The 45-year-old Stricker has a versatile game and has won 20 pro tournaments on very different types of courses. He has also made five consecutive cuts at the British Open, recording two Top 10s in that span.
Stricker has two wins on courses that have heavy similarities to the links courses over the pond. He won the 2012 Hyundai Tournament of Champions at Kapalua Plantation Course. He also won the 2010 Northern Trust Open at Riviera Country Club.
It is clear that Stricker possesses the type of game that is needed to win a British Open. He can control the trajectory of his irons very well, and his strong putting is key on the huge greens where players face the risk of a three putt more often than usual.
The charismatic 23-year-old Fowler has been very comfortable at the British Open. He finished tied for 15th in 2010 and tied for fifth in 2011.
Those are the best two finishes Fowler has recorded in a major. Additionally, those are his only two British Open starts, so it seems he has a natural knack for the links courses.
Fowler does not have a swing coach, his philosophy is to just go out and hit golf shots. In an age full of ultra mechanical swing thoughts, Fowler's approach may be the better one for a British Open.
With all the shot possibilities the links provides, it can be easy to get overloaded with swing thoughts. Fowler can avoid this problem with his simpler approach to hitting a shot.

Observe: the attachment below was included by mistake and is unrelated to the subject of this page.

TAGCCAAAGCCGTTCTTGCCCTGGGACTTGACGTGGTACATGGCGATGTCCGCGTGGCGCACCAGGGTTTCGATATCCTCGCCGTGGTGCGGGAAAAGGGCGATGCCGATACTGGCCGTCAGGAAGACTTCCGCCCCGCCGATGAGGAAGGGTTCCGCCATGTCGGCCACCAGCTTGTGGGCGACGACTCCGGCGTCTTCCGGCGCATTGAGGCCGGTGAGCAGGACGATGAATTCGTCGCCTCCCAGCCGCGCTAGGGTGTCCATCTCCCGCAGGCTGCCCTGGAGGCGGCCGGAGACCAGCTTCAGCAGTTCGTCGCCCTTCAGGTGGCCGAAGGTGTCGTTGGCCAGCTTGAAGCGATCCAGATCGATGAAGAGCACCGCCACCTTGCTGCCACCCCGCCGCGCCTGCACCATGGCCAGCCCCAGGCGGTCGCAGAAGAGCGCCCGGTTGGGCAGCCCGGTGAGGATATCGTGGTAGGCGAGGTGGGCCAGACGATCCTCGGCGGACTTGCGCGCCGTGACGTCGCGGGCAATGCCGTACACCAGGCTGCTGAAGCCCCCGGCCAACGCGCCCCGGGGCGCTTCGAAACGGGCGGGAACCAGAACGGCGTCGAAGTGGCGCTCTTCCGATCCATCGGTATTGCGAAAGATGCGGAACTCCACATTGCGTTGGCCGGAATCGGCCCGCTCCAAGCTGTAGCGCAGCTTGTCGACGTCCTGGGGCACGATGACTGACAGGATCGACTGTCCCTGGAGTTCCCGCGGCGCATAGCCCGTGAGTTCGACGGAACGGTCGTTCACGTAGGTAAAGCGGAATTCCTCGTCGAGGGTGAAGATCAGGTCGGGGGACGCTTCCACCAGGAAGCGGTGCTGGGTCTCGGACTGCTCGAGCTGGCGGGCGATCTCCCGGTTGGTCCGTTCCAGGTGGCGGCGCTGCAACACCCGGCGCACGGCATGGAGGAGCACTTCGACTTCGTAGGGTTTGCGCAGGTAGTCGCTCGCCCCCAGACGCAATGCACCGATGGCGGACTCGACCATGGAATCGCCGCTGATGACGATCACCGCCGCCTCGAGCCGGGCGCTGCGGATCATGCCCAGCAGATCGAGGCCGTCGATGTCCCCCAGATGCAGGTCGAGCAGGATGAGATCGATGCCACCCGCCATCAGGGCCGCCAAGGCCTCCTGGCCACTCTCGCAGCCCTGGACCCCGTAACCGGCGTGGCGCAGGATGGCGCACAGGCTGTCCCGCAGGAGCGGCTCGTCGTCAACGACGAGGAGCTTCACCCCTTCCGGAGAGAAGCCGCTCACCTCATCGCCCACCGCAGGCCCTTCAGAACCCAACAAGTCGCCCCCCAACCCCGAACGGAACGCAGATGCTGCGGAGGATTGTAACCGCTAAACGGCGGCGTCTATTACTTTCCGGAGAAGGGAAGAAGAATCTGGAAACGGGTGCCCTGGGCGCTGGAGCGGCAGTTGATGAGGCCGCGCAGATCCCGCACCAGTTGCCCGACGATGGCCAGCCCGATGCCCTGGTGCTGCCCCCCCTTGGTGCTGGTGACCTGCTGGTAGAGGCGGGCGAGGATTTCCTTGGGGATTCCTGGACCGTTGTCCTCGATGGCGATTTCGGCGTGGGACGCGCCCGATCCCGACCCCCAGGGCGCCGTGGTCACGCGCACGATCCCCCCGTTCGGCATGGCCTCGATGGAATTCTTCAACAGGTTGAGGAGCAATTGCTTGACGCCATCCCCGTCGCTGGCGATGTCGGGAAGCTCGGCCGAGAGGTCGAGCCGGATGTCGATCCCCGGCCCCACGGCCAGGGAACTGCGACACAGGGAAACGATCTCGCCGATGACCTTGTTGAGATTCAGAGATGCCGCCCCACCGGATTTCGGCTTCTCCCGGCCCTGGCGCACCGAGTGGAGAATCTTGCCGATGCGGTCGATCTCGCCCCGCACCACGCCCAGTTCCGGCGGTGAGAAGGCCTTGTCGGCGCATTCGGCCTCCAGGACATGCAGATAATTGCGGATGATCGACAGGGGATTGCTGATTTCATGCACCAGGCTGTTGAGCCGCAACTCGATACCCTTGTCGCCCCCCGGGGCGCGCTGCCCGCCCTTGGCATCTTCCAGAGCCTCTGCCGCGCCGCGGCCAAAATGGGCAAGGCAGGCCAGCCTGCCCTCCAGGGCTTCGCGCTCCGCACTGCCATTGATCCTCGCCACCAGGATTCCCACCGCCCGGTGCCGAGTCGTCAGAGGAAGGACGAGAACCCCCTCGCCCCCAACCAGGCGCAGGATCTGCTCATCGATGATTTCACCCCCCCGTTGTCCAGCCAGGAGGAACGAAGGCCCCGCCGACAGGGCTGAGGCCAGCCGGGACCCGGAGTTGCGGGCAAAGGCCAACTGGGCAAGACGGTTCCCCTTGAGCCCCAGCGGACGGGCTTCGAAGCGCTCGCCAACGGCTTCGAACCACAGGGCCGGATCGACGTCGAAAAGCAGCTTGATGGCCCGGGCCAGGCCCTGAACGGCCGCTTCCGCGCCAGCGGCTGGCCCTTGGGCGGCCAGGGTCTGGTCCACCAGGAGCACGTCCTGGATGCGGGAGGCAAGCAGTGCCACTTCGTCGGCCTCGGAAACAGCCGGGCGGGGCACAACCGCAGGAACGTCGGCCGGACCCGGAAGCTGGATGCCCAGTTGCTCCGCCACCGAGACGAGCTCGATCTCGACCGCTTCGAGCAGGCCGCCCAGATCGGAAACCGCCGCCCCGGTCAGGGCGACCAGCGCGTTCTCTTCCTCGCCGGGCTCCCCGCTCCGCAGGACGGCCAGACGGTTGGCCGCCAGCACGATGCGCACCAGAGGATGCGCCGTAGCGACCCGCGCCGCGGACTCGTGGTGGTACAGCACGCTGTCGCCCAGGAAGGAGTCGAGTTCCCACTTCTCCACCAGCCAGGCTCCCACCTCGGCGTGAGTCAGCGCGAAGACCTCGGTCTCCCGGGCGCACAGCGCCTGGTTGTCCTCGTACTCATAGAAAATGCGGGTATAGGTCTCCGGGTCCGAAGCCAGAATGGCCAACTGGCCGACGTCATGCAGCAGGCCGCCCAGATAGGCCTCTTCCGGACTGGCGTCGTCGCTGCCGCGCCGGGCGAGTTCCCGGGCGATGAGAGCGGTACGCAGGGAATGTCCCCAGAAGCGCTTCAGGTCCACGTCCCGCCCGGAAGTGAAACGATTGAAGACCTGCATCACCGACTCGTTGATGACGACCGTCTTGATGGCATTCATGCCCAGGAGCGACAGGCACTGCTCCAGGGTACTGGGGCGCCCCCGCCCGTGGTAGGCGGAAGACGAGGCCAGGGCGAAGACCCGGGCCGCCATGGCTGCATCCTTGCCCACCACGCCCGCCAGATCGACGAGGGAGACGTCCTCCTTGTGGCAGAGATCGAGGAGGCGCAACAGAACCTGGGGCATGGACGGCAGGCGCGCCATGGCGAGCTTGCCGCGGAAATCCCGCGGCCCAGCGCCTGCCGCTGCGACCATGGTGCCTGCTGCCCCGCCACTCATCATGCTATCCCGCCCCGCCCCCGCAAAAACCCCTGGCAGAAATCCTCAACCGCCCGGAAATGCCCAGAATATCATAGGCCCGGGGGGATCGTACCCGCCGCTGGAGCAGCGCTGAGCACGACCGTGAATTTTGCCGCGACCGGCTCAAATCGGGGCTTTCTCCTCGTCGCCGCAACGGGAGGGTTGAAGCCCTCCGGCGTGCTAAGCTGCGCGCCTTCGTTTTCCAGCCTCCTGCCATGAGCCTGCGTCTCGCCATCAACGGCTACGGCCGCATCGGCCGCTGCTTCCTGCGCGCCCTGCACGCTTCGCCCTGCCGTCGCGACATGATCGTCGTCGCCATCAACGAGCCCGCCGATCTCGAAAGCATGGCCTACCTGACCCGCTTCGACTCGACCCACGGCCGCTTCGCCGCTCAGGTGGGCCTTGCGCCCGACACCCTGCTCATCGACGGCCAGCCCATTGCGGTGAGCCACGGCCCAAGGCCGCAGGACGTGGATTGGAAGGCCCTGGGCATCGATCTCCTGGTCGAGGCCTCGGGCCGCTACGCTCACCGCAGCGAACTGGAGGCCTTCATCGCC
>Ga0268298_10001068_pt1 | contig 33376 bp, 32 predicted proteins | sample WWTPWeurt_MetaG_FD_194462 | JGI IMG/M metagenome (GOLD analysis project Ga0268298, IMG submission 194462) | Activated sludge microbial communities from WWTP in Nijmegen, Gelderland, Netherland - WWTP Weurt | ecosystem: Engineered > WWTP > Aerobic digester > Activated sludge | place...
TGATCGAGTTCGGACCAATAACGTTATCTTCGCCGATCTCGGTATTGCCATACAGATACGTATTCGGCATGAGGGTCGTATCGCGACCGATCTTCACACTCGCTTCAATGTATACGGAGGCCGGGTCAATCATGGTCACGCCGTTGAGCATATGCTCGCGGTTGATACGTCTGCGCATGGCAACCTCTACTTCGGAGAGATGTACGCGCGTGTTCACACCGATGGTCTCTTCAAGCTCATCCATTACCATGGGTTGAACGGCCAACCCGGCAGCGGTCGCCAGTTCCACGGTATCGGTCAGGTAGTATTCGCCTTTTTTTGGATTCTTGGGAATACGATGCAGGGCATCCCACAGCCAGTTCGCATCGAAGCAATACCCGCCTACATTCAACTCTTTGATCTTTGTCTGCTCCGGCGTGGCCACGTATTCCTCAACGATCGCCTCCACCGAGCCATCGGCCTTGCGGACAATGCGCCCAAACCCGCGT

The 2012 U.S. Open champion has a game that shows much promise for links golf in Britain.
While the Olympic Club is nothing like a true links course, there were some lessons to be learned. The final round was played in a cold breeze coming off the bay. Numerous holes required approach shots to land well short and run along the ground.
Those are elements that will be encountered playing links golf. Simpson's other two wins came at Sedgefield Country Club and TPC Boston. Those courses feature heavily sloping greens like you would see at a British Open. He had a solid British Open debut last year, finishing tied for 16th
Yes I know that Phil's worst major has been the British Open. He is on this list because his game should be able to translate to the links style golf courses. The wide open fairways along with Phils creative short game in theory would suit him. His charge on Sunday in the 2011 Open gave us a glimpse of that potential.
To be completely honest, another reason he has been included is because there are so few American golfers who have games that are built for links golf. Mickelson is just so talented in general that he should be able to play here, so it almost an inclusion by default.
While he is a three-time Open Champion, Woods has done very little since his last win in 2006. His best finish is 12th, and he missed the cut in 2009.
Still, his game does suit a links course fairly well. He can avoid the driver and hit low trajectory irons and fairway woods off the tee. Controlling the trajectory of his approaches has traditionally been a strength, especially from longer distances.
Tiger's game can avoid its weak points on links courses, provided the wind is cooperating.
Dustin Johnson's best career finish at a major came at the 2011 British Open, where he tied for second.
His next-best finish at a major was at the links style Whistling Straits in the 2010 PGA Championship. Perhaps the look of the links course gives Johnson confidence. There is plenty of room to miss left or right, and most of the hazards are not far enough away to pose a threat for him.
Johnson can grip it and rip it with confidence that he will stay out of trouble. This also allows him to take full advantage of his enormous length.
However, we have seen that Johnson can get too confident, perhaps, and make some horrific mistakes. That was painfully displayed last year at the Open when he went for the 14th green in two and hit his shot out of bounds.